“In 1986, I called together a meeting of people who were programming films all over upstate New York and we started a group called the Central New York Programmers Group. This was before the Internet, before emails, and we would meet once a semester at one of our schools and we all got to know each other and became really good friends,” Knecht recounted. “So if we wanted to get a really fancy filmmaker from Berlin, for instance, no one school could afford to do that alone so we’d put together a tour for them for five or six different schools. And the [NYSCA] gave us a grant to do that specifically, so we had a pretty efficient thing going. It was great for the filmmaker and for us, and that went on for about 20 years. It was really wonderful and brought everyone together and really made things happen.”

Knecht explained his intentions behind Alternative Cinema in bringing something new to Colgate’s campus, something to experience from the art world that you couldn’t anywhere else.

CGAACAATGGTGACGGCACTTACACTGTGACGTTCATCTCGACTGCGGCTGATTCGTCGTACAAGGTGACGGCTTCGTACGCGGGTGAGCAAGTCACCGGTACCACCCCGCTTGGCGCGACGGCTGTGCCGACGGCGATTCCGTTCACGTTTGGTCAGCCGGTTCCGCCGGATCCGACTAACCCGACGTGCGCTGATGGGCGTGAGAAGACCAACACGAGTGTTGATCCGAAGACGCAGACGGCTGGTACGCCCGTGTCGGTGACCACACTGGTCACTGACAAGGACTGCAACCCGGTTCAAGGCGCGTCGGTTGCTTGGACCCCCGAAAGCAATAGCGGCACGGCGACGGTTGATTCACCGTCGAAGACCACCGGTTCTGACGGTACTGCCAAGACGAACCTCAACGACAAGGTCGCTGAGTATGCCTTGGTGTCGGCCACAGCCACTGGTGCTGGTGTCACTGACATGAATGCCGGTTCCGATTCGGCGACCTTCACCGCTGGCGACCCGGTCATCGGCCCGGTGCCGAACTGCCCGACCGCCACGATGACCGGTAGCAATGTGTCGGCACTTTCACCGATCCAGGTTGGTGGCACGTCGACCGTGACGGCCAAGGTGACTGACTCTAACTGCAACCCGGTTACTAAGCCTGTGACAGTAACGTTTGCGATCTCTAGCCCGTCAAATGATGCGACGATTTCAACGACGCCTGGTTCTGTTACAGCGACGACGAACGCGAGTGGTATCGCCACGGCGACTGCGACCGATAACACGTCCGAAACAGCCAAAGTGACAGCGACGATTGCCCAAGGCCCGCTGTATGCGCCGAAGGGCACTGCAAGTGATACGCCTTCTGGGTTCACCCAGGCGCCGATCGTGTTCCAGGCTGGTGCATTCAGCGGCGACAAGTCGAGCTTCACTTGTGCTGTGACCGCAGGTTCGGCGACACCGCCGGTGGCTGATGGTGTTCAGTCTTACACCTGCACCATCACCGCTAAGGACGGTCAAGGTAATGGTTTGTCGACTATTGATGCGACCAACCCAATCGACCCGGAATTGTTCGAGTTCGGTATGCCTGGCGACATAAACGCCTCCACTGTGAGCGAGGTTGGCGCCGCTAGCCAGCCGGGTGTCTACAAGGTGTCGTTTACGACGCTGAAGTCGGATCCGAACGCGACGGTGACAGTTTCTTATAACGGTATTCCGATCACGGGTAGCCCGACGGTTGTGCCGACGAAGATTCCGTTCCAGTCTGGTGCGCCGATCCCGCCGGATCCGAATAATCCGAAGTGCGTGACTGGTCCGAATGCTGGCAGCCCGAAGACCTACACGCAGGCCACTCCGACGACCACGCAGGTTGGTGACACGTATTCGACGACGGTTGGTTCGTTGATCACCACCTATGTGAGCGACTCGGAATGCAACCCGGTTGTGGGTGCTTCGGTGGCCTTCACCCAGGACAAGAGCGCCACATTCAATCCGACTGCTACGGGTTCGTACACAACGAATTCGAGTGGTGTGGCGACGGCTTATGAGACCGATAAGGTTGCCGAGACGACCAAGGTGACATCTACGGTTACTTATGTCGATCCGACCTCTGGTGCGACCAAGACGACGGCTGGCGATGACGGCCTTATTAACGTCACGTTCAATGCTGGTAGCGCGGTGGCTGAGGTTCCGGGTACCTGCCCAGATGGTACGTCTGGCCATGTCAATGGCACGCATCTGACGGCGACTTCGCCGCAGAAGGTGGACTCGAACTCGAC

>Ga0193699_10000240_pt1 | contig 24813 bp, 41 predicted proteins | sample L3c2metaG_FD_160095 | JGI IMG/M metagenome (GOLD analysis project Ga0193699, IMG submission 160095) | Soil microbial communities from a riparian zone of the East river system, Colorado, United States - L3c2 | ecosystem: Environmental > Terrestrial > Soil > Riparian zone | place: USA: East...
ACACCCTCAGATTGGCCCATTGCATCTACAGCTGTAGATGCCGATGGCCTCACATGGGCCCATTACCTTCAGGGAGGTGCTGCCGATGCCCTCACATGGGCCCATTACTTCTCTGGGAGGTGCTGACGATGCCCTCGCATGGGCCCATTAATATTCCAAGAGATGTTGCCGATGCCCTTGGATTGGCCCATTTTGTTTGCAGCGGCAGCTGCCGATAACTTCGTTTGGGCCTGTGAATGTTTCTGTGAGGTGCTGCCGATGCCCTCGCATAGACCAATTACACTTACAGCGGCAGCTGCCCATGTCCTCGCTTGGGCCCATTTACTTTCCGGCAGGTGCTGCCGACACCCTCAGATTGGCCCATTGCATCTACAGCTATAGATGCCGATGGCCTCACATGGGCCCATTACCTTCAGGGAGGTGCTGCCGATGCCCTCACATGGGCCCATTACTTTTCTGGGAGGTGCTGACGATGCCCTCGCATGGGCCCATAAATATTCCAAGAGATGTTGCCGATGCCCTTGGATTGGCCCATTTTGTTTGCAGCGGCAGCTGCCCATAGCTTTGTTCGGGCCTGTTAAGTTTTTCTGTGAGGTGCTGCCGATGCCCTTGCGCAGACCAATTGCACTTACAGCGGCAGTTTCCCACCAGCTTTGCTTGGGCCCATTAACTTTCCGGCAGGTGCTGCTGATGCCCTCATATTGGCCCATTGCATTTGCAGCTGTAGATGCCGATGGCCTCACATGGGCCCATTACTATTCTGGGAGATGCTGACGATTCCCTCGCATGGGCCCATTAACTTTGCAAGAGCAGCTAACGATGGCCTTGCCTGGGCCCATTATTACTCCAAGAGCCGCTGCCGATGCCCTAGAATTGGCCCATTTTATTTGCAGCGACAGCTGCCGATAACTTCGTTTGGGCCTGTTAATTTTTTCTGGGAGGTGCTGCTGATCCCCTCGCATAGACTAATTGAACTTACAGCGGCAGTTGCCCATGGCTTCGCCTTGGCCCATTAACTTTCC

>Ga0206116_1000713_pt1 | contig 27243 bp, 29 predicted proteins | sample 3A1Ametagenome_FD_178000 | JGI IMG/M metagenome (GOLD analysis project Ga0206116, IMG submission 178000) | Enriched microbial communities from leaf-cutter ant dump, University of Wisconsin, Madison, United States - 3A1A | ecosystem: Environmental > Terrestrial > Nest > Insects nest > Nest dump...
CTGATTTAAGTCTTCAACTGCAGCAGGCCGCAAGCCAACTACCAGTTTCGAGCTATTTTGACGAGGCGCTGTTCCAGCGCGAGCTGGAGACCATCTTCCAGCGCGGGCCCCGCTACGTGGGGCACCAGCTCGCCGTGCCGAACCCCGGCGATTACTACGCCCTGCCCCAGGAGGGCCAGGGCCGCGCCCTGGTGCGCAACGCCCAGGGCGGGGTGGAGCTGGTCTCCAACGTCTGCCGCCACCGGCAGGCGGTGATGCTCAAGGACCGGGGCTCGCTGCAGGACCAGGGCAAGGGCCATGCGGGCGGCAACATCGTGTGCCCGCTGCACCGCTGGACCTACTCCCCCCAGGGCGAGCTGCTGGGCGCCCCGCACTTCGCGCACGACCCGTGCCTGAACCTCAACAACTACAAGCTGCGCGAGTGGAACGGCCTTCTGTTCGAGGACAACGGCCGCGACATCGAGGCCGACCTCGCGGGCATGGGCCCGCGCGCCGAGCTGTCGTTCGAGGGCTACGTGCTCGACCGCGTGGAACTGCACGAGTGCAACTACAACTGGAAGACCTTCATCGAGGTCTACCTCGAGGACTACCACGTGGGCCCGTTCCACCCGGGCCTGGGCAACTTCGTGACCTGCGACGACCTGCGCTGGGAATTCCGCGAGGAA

“I think that what I tried to do and what has continued is bring this kind of work to Colgate that you wouldn’t see in any other venue at Colgate. It’s work that’s made by independent filmmakers, on their own, and coming out of art schools rather than coming out of film schools necessarily. And I think that the programmers who took over after I left have all continued that ‘service,’ if you will. I’m very impressed with what I see right now.”

Cui, Assistant Professor of Art and Art History, has curated the last two semesters of programming, once on her own and currently this semester with Ani Maitra, Associate Professor of Film and Media Studies. She talked about trying to include films that are as diverse as possible, both in the region and the cultural background that they come from.